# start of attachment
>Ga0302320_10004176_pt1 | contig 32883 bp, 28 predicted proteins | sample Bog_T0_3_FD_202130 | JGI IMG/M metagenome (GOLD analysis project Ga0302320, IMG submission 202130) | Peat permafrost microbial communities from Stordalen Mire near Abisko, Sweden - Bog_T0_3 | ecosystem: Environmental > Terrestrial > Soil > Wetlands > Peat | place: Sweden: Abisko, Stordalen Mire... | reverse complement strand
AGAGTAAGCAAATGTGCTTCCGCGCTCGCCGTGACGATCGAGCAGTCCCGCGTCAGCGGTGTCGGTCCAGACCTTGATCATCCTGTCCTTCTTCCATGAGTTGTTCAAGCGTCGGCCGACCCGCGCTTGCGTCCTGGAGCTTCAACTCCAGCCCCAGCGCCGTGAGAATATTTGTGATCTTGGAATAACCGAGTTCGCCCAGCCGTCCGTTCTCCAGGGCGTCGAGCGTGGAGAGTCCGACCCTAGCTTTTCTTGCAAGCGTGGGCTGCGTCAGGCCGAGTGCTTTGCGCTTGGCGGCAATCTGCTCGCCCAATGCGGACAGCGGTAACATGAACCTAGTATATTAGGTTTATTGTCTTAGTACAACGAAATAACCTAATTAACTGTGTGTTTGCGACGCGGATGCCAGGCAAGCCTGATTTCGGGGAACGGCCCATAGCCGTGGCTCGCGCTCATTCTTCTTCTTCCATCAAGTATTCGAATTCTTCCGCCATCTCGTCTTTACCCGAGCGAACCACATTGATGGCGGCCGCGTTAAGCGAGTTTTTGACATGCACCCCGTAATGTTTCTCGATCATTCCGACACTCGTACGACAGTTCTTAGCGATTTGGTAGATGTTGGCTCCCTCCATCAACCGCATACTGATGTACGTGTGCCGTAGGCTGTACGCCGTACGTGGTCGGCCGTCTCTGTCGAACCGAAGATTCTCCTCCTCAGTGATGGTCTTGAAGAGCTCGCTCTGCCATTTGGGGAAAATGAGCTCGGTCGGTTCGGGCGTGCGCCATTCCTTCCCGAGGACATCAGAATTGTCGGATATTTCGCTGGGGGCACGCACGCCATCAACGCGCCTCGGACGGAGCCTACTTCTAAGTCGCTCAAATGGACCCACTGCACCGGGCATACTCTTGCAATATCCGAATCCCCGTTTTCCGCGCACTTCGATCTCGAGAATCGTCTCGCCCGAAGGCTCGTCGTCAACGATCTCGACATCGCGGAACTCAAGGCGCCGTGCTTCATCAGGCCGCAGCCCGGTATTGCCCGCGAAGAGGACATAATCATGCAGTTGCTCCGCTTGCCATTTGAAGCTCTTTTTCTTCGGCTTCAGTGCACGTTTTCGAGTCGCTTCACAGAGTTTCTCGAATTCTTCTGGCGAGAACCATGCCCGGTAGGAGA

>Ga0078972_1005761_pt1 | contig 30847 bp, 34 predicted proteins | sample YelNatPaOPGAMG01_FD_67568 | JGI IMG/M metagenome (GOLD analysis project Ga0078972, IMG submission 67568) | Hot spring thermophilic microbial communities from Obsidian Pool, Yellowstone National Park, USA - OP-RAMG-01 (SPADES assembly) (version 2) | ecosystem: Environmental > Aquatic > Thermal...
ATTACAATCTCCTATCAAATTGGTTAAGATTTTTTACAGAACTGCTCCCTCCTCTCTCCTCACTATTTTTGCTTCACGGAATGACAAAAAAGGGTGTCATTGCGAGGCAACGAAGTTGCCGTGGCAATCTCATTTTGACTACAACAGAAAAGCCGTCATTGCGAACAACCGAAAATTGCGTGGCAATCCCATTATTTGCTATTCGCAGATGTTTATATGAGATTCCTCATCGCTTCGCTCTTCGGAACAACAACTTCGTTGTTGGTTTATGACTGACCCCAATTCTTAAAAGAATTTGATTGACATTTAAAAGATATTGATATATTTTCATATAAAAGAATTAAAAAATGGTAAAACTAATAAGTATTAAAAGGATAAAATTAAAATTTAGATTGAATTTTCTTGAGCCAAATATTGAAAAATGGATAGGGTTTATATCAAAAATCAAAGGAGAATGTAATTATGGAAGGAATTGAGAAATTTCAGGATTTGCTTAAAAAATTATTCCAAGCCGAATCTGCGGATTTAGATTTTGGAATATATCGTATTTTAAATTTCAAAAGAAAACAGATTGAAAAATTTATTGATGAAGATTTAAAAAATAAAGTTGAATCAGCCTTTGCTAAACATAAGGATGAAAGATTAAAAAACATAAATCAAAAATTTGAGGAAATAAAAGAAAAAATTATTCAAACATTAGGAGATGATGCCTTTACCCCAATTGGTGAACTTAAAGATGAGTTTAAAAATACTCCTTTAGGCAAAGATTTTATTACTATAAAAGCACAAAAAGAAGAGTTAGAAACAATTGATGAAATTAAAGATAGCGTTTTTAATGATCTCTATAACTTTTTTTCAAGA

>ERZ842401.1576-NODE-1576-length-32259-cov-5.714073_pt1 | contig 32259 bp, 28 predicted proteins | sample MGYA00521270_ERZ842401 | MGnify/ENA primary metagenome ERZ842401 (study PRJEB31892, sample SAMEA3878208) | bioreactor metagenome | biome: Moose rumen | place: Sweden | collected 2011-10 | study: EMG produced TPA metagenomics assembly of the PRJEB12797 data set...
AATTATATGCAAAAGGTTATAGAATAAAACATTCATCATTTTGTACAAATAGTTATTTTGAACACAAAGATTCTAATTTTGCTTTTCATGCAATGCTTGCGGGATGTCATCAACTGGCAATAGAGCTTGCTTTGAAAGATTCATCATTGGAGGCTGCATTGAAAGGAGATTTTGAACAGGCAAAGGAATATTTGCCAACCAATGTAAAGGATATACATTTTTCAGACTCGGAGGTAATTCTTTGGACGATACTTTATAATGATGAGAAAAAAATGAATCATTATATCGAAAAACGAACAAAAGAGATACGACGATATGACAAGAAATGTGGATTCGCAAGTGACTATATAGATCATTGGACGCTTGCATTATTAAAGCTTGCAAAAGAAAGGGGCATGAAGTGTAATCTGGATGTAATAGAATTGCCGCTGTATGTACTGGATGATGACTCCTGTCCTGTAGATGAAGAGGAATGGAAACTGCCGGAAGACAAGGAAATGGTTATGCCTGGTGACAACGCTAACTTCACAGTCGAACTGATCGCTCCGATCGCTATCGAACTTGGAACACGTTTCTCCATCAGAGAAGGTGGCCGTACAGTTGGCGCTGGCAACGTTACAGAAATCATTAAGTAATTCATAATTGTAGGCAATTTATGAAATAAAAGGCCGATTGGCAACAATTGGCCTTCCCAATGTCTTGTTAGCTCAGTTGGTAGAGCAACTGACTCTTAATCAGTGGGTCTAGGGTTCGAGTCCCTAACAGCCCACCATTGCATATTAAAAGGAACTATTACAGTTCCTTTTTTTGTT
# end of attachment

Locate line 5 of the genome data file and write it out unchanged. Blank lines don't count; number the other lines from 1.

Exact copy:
>ERZ842401.1576-NODE-1576-length-32259-cov-5.714073_pt1 | contig 32259 bp, 28 predicted proteins | sample MGYA00521270_ERZ842401 | MGnify/ENA primary metagenome ERZ842401 (study PRJEB31892, sample SAMEA3878208) | bioreactor metagenome | biome: Moose rumen | place: Sweden | collected 2011-10 | study: EMG produced TPA metagenomics assembly of the PRJEB12797 data set...